If the asset is an “investment of money in a common enterprise, with a reasonable expectation of profits to be derived from the efforts of others” it is considered a security and it falls under the SEC’s jurisdiction and must comply with securities laws.
To this end, the SEC’s regulatory stance varies depending on the nature of the cryptocurrency. For example, Bitcoin, Ether, and Litecoin are considered commodities rather than securities, while others, such as tokens sold in Initial Coin Offerings (ICOs), may be deemed securities if they meet the criteria under the Howey Test.
The SEC has been assertive in ensuring compliance with securities laws in the crypto industry. It has brought numerous lawsuits (twenty-three in 2023 so far) against crypto creators and platforms that failed to register their offerings as securities. These lawsuits serve as a warning to other players in the crypto industry and set precedents for future enforcement actions.
Commodity Futures Trading Commission Oversight of Crypto Currency
The Commodity Futures Trading Commission (CFTC) is the primary regulator responsible for overseeing commodity derivatives markets in the United States. The CFTC has broad jurisdiction over interstate transactions involving “commodities” and exclusive regulatory authority over commodity derivatives markets, including futures, swaps, and certain types of options.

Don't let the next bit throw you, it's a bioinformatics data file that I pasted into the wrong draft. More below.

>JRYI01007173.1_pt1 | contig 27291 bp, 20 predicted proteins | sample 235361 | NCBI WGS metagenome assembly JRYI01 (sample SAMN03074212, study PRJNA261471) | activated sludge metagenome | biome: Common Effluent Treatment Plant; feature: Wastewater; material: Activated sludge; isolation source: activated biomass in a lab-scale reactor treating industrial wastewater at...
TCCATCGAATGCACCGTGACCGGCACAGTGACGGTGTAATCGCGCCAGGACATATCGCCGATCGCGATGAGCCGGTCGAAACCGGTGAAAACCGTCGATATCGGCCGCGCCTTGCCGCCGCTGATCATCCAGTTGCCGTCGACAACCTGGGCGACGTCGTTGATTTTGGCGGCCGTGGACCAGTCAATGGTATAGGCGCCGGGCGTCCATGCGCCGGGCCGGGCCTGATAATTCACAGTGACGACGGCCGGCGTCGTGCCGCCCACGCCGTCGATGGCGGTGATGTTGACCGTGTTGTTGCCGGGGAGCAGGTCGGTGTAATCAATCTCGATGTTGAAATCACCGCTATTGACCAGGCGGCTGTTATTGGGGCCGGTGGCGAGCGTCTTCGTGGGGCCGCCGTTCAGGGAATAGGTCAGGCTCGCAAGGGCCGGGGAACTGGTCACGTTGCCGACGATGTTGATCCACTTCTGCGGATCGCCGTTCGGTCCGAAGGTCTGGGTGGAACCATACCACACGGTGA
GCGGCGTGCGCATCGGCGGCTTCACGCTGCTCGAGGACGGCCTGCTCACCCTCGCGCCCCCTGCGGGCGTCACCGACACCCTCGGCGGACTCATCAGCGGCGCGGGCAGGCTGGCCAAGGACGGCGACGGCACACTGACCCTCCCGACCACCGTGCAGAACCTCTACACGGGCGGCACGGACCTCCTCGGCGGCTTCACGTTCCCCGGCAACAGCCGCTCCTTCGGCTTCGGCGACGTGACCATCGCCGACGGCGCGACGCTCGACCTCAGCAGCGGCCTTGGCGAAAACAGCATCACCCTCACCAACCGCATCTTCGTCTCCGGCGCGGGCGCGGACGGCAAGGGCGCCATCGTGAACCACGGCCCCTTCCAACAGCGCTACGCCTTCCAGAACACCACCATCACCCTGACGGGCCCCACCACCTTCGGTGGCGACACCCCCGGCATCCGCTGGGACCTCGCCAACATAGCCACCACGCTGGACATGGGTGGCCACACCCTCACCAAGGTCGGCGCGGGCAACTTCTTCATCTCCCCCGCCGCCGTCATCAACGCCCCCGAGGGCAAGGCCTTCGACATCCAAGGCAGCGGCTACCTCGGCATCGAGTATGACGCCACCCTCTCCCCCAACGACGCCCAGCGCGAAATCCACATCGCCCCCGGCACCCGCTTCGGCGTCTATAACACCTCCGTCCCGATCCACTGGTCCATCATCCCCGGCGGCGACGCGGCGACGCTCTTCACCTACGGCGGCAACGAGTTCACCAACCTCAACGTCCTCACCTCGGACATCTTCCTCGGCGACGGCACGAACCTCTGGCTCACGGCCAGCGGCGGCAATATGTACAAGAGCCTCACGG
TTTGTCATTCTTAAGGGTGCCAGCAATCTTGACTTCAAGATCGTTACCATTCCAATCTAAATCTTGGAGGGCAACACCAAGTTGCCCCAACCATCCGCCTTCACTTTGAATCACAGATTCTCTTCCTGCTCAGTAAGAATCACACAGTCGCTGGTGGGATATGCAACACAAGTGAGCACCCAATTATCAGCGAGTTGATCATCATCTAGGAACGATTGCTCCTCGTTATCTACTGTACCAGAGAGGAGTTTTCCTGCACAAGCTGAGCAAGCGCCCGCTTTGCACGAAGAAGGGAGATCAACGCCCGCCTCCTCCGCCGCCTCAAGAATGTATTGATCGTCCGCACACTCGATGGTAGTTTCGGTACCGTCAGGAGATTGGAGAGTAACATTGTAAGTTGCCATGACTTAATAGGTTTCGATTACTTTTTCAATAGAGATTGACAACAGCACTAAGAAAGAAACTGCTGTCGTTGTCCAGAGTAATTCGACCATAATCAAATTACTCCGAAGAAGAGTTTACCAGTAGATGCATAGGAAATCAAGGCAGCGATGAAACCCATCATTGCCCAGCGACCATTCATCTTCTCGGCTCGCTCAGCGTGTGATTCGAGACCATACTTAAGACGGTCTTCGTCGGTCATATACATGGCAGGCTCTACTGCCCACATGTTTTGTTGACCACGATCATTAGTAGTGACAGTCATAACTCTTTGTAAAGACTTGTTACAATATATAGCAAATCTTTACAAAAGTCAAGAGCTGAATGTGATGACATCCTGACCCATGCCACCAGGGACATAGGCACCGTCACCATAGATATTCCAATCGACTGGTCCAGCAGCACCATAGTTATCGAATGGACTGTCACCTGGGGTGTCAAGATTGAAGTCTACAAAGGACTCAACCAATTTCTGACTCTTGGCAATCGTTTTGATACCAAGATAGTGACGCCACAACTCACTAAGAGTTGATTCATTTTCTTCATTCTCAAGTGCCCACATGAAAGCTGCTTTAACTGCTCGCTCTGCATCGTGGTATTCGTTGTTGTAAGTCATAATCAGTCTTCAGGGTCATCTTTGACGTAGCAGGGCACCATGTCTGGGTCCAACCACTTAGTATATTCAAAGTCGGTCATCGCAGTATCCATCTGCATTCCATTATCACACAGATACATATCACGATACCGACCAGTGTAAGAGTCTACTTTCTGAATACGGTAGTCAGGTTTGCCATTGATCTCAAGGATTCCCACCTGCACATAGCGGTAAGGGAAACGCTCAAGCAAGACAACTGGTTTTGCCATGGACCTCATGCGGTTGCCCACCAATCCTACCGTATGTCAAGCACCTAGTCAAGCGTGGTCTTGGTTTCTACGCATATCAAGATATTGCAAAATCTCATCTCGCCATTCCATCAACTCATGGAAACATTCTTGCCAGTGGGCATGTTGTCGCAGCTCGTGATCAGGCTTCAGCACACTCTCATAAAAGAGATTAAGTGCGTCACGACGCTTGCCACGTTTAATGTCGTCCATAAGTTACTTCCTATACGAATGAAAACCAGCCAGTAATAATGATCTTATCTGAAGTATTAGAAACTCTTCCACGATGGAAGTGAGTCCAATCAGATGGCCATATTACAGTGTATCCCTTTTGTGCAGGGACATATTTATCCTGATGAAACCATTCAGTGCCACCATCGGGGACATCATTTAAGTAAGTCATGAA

Under the CEA, the CFTC has the power to regulate who can trade derivatives, where and how these trades can occur, and the conditions under which they are conducted. The CFTC also works in tandem with the National Futures Association (NFA), a self-regulatory organization that registers and regulates market intermediaries.
The Dodd-Frank Wall Street Reform and Consumer Protection Act in 2010 amended the CEA, which expanded the CFTC’s authority to regulate over-the-counter (OTC) markets in swaps and options. These regulations apply equally to OTC derivative transactions involving digital assets. However, only eligible contract participants (ECPs) can trade swaps on cryptocurrencies unless these swaps are traded on a registered exchange.
The CFTC’s jurisdiction extends beyond exchange markets to include retail commodity markets. Retail commodity transactions, which involve non-ECPs engaging in leveraged, margined, or financed commodity transactions, are subject to specific provisions of the CEA. However, certain contracts that result in the actual delivery of a commodity within 28 days or create an enforceable obligation to deliver the commodity are exempt from most CFTC regulations.